Peripheral Neuropathy Flashcards Preview

Neurology > Peripheral Neuropathy > Flashcards

Flashcards in Peripheral Neuropathy Deck (37):
1

name all areas that are considered part of the peripheral NS, starting with nerve root and working out towards muscle?

nerve root
spinal nerve
rami
plexus
peripheral nerve
NMJ
muscle fibres

2

symptoms of peripheral neuropathy are related to the type of nerve fibres involved - true or false?

true

3

damage to what type of fibres causes motor symptoms?

a-alpha

4

what symptoms are present if a-alpha fibres (large motor) are damaged?

weakness
unsteadiness
muscle wasting

5

what fibres are considered large sensory fibres?

a-alpha and a-beta

6

what symptoms are present if large sensory fibres are damaged?

numbness
parasthesia
unsteadiness
lack of proprioception

7

what do small A delta and C fibres control?

pain
temperature regulation
autonomic functions

8

what symptoms can be seen if a-delta and C fibres are damaged?

pain
dysethesia

autonomic symptoms = dizziness, nausea, vomiting, impotence

9

where does posterior primary ramus signal to?

back of neck and trunk

10

where does anterior primary ramus signal to?

limbs: anterior and lateral trunk

11

what areas of the peripheral nervous system can be damaged to cause a neuropathy?

nerve root = radiculopathy

plexus = plexopathy

peripheral nerve

12

what are the different categories of peripheral nerve neuropathy?

mononeuropathy (one named nerve)

mononeuritis multiplex (patchy distribution)

length dependent peripheral neuropathy (usually bilateral and driven by illness)

13

how is a length dependent peripheral neuropathy usually distributed?

weakness and or sensory loss in glove and stocking distribution

14

what should you always check if you notice muscle wasting in a patient and assume they have mononeuropathy?

check if muscle is wasted on opposite side of body

15

what is most common cause of mononeuritis multiplex and why does it cause this?

vasculitis (usually ANCA +ve)

blood supply to nerve gets lost in disease process - acute loss of function and patchy distribution

16

what plexopathy is common in newborn babies?

Erbs palsy - damage of C5,6 during childbirth when baby's neck is pushed to side during delivery

17

what are the two main ways in which nerves can be damaged in a peripheral neuropathy?

axonal loss
demyelination (not MS)

18

how can you distinguish whether a peripheral neuropathy has been caused by axonal loss or demyelination?

neurophysiology - each gives very distinct signal

19

what demyelinating disorders of PNS are acute?

gulliane barre syndrome (GBS)

acute inflammatory demyelinating polyneuropathy (AIDP)

20

what demyelinating disorders of PNS are chronic?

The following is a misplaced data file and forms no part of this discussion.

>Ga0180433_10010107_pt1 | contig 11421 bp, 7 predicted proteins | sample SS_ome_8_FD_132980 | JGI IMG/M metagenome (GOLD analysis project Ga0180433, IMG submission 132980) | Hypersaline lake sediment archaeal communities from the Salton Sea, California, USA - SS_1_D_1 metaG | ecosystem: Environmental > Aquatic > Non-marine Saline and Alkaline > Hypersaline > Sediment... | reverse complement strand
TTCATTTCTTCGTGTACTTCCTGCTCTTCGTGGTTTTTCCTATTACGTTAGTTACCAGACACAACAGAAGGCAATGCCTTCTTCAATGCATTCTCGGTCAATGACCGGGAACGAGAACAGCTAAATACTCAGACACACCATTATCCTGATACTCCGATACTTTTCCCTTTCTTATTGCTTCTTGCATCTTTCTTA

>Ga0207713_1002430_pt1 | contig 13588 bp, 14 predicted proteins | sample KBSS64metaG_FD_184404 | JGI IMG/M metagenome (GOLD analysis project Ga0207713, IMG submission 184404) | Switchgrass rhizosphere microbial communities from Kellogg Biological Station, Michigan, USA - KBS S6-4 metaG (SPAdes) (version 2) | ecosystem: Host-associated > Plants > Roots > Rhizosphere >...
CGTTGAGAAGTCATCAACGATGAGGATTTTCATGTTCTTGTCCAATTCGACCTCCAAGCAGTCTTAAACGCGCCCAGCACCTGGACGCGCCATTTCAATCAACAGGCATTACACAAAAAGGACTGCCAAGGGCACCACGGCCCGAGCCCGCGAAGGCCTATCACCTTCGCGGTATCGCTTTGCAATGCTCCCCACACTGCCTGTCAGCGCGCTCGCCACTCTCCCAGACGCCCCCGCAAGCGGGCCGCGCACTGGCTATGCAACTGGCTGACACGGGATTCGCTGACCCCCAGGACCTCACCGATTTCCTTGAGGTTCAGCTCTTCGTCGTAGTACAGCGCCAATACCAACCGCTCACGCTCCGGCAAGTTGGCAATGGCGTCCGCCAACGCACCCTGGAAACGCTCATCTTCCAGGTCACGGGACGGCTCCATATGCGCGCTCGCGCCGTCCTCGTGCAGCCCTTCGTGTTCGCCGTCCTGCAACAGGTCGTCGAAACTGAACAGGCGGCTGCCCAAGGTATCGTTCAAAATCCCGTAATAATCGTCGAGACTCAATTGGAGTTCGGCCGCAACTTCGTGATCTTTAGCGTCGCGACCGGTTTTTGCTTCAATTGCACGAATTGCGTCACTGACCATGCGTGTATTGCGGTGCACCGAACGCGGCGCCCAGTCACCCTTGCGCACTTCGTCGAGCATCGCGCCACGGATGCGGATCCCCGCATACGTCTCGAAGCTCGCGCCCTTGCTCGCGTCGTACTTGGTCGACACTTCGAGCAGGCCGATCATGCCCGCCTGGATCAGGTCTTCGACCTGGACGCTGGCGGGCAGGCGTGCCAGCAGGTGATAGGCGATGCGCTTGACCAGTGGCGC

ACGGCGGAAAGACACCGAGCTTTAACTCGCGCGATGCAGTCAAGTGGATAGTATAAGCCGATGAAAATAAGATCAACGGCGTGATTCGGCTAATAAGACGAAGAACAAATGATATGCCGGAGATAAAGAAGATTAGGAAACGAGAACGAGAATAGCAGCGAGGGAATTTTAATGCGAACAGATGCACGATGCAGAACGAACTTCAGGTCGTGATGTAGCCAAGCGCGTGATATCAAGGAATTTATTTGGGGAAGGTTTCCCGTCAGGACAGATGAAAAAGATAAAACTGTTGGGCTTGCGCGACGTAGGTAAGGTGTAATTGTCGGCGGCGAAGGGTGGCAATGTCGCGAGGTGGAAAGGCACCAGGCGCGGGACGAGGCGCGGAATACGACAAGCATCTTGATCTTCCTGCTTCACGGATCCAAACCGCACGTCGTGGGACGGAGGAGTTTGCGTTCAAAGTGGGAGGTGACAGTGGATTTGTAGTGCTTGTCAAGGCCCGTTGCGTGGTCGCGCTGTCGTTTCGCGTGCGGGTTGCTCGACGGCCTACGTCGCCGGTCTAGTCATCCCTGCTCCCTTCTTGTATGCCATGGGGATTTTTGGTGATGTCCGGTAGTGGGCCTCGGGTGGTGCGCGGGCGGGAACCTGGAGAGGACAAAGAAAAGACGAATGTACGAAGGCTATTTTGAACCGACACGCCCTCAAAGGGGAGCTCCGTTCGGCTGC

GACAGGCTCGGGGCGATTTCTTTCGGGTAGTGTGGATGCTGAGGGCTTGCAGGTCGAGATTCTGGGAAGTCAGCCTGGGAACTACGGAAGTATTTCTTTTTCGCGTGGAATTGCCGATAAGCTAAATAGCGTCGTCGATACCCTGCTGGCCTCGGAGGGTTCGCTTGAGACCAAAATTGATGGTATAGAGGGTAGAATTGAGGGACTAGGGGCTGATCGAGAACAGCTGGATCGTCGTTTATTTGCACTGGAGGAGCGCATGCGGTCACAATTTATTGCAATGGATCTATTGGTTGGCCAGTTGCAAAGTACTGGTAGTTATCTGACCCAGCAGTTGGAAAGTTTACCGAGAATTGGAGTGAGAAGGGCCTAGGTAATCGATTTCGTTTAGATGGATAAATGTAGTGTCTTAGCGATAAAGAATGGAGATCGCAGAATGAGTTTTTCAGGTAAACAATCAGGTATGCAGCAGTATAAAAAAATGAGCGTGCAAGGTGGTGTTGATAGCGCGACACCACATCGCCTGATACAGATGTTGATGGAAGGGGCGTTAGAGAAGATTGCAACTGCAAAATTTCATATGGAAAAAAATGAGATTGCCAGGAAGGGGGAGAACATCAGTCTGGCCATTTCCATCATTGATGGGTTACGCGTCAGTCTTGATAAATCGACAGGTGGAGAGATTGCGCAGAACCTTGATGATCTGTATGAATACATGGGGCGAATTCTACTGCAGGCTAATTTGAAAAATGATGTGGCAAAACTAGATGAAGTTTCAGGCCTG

chronic inflammatory demyelinating polyradiculopathy (CIDP)

hereditary sensory motor neuropathy (formerly charcot-marie-tooth disease)

21

how does GBS usually present?

progressive paraplegia over days up to 4 weeks
associated sensory symptoms before weakness
pain very common

22

at what day during GBS are symptoms usually at peak?

day 10-14

23

examination can be normal in initial phases of GBS - true or false?

true

24

what infection is thought to potentially precipitate GBS?

campylobacter

25

what causes the mortality associated with GBS?

autonomic nerves become affected and this causes life threatening symptoms eg cardiac arrhythmias

26

what is treatment for GBS?

immunoglobulin infusion and / or plasma exchange

27

hereditary neuropathies are usually genetic - true or false?

true

28

there are lots of varieties of hereditary neuropathies but what is one of the most common mutations?

CMT1a

29

how are hereditary sensory motor neuropathies normally noticed clinically?

longstanding loss of muscle (especially tibial)
pes planus
thin distal musculature
joints not well formed due to disease since childhood

30

what are the main causes of axonal neuropathies?

idiopathic (age related)
vasculitis
paraneoplastic
infections
drugs/toxins
metabolic

31

what conditions can cause acute autonomic neuropathy?

GBS

porphyrias

32

how are axonal peripheral neuropathies treated?

treat cause (ie if infection etc)

symptomatic treatment - physio, neuropathic pain relief

if inflammatory vasculitis - steroids and immunosuppression

33

how are demyelinating peripheral neuropathies treated?

IV immunoglobulin
steroids
immunosuppression

34

what are paraneoplastic causes of axonal neuropathies?

myeloma
antibody mediated (eg breast cancer)

35

what are infectious causes of axonal neuropathies?

HIV
syphilis
lyme
hepatitis B/C

36

what are drug / toxin causes of axonal neuropathies?

alcohol
amiodarone
phenytoin
chemotherapy

37

what are metabolic causes of axonal neuropathies?

diabetes
B12 / folate deficiencies
hypothyroidism
chronic uremia
porphyria